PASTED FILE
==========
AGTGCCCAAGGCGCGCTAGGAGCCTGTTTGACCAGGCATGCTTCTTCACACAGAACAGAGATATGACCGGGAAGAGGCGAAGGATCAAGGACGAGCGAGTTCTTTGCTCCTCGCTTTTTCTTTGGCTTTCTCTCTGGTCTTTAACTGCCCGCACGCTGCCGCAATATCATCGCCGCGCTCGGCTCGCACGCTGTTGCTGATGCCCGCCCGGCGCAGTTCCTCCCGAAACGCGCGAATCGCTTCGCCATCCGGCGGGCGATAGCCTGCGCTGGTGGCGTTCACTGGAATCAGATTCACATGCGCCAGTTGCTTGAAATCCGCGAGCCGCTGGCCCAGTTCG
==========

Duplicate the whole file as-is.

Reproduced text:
AGTGCCCAAGGCGCGCTAGGAGCCTGTTTGACCAGGCATGCTTCTTCACACAGAACAGAGATATGACCGGGAAGAGGCGAAGGATCAAGGACGAGCGAGTTCTTTGCTCCTCGCTTTTTCTTTGGCTTTCTCTCTGGTCTTTAACTGCCCGCACGCTGCCGCAATATCATCGCCGCGCTCGGCTCGCACGCTGTTGCTGATGCCCGCCCGGCGCAGTTCCTCCCGAAACGCGCGAATCGCTTCGCCATCCGGCGGGCGATAGCCTGCGCTGGTGGCGTTCACTGGAATCAGATTCACATGCGCCAGTTGCTTGAAATCCGCGAGCCGCTGGCCCAGTTCG